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False humility and hashtags

Monday, November 9th, 2015

Over the last year or so, women (and some men) have been embracing the hashtag #iwokeuplikethis, posting pictures of themselves “first thing in the morning” in the name of being #real and #authentic. While I know that some of these posts are meant to be funny, and some come from a genuine place of embracing oneself au naturel, I’m struck by many of these images as being carefully staged and posed: steaming cup of coffee in hand, messy hair that conveniently resembles that of a sex kitten, wearing a chemise, nestled up in a white duvet. The only sign of morning face is calculatingly smudged eyeliner. The images are often run through a filter, which makes anyone’s skin look like that of a glowing angel. She probably recruited her boyfriend or roommate to take the shot, after being #awakelikethis long enough to get the lighting right.

(Fine. I never found a picture that was ALL of those things – but I found those elements in a bunch of different shots, and combined them for a super #iwokeuplikethis conglomeration. You can see it, right?)

But the picture isn’t really the issue for me. I can’t fully know the intent behind each of these posts – but sometimes, they have long captions that reek of what I can only call false humility.

I’ve run across images from women (and an increasing number of teenage girls) who wax poetic about the terror of exposing their physical imperfections, only to get comments about how stunning they are. They call out their flaws, in turn receiving adoration for their courage to share. They talk about humbling themselves, which results in their followers thinking they’re amazing for being so humble. It seems to work like reverse psychology: By talking about how imperfect I am, people will tell me that I’m perfect. Some of these women have tens of thousands of followers, and when they address the question that they claim “so many” people are asking them – How did you get so many followers? – they attribute it to being so #real and #authentic.

Rather than telling people that we are #real and #authentic, why don’t we just live real and authentic?

Any of us is capable of taking something good – humility, for example – and twisting it into something selfish. I know I am. In a world where we’re taught to be defensive and cynical, we’re not exactly invited to celebrate our confidence out loud – and so we shroud our proud moments or the things we like about ourselves in a humblebrag, all the while hoping for the validation we’ve been craving all along: acceptance, admiration, and love.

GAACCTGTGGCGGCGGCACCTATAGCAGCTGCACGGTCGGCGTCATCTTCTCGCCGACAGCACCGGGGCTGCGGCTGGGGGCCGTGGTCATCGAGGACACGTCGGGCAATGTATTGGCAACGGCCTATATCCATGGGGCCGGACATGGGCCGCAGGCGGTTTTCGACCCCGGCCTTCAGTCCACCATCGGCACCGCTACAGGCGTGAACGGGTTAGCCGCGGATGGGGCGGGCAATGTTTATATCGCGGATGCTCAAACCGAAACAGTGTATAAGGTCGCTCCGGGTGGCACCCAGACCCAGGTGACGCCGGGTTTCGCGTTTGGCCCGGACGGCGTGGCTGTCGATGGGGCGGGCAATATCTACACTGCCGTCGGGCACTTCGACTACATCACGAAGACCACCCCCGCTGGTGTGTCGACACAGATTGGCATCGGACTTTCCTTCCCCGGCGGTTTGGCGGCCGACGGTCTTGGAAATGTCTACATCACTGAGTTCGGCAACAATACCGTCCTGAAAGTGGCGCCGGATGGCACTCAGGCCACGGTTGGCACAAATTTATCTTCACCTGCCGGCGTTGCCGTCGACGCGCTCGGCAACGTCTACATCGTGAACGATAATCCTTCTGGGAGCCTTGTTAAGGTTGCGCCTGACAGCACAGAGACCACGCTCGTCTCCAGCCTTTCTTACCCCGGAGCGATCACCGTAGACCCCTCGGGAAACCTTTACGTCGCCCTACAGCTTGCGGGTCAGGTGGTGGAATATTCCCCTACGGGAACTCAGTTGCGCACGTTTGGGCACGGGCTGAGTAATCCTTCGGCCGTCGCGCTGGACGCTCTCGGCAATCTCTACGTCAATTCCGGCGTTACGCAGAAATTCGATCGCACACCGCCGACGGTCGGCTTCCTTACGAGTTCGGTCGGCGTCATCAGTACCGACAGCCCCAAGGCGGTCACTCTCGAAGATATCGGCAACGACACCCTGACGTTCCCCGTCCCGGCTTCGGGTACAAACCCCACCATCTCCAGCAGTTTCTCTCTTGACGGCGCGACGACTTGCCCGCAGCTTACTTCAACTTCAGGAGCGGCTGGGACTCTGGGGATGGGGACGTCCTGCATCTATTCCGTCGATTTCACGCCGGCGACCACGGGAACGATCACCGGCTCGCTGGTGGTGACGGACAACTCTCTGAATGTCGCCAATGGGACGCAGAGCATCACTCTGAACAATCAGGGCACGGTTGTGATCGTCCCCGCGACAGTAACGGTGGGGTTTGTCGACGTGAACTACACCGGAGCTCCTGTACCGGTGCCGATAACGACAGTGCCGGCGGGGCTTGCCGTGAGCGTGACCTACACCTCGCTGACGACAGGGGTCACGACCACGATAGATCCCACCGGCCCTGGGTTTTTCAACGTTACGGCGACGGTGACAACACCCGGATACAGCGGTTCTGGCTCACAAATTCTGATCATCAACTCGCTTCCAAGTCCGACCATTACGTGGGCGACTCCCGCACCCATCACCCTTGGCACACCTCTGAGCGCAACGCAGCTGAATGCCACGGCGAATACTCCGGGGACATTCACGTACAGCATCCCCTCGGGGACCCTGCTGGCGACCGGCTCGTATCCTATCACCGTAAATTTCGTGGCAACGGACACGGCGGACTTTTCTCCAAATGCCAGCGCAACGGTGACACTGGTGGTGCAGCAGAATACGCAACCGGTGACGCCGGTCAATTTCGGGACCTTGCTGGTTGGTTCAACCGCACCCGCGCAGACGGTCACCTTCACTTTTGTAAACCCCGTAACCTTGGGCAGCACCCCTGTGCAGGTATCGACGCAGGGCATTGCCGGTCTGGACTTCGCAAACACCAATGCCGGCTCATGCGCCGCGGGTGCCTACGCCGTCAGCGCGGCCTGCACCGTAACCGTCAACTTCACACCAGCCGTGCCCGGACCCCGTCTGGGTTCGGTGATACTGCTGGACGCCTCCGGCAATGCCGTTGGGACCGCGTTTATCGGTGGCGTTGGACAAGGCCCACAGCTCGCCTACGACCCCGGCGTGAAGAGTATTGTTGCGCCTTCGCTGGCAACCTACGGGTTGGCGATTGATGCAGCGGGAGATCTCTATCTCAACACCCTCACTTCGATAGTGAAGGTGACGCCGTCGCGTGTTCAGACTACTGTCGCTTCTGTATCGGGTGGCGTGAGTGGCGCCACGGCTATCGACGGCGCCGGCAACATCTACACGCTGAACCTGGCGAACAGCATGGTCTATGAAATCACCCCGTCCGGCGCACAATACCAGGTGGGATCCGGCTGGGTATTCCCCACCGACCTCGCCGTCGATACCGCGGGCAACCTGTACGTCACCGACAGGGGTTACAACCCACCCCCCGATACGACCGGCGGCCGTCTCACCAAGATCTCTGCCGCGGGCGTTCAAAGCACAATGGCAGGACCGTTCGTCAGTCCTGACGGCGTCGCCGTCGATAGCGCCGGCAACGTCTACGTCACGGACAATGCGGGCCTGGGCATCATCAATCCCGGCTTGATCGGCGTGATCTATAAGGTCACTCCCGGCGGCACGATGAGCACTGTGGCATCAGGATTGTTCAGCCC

What if we just said what we meant?

When someone gets a piece published in a magazine, she shouldn’t have to express being “grateful” and “humbled” by it, all the while secretly wanting everyone she knows to read it and share the link. It should be okay to say, “I love this piece that I wrote, and I’m proud as punch that this publication loved it too!”

When someone loses 20 pounds, he shouldn’t have to brush off recognition of his hard work by saying “Oh, I’m nowhere near my goal,” while covertly savoring the positive response and being hungry for more. It should be okay to say, “I know, I’m killing it!”

When someone is told “You look really pretty today,” she shouldn’t have to clam up and deflect the compliment. It’s perfectly okay to just smile and say, “Thank you.”

And when someone feels the urge to pose for an #iwokeuplikethis shot, styled however they like, it should be okay for the caption to read, “Here’s me in the morning. #iwokeuplikethis” without listing all of the reasons she doesn’t deserve to post the picture, all the while knowing she looks pretty hot for an #iwokeuplikethis shot and hoping for compliments. Sure, it’s a little narcissistic – but it’s more honest than feigning a lack of vanity.

In our false humility, we are projecting the message of “I’m not that great,” while secretly hoping that we actually are. We are assuming that there isn’t enough wonderful to go around, leaving all of the worth to the girls with the thigh gaps and perfect skin, even though we are desperate for the world to find us beautiful. We are protecting ourselves against the potential accusation that someone will find us arrogant, even when we know we’ve done a pretty great job.

But in a way, false humility is the same thing as arrogance – because either way, we’re giving ourselves too much credit.

Confidence in our worth is not the same thing as arrogance. Confidence in our worth is claiming what is true: We are unique and irreplaceable. Our worth isn’t based on who we are or what we do. Our worth is intrinsic, built-in, and doesn’t in fact depend on us – which, ironically, is the genesis of true humility.

I want to live this way. Just don’t expect me to post an #iwokeuplikethis, because the world is not ready for my nightguard. #real #authentic

Out loud

Wednesday, September 25th, 2013

Sheesh, thank you for your wonderful words of solidarity and encouragement after Monday’s post. I’m humbled, truly.

A few things I haven’t mentioned:
1) This blog has a Facebook page!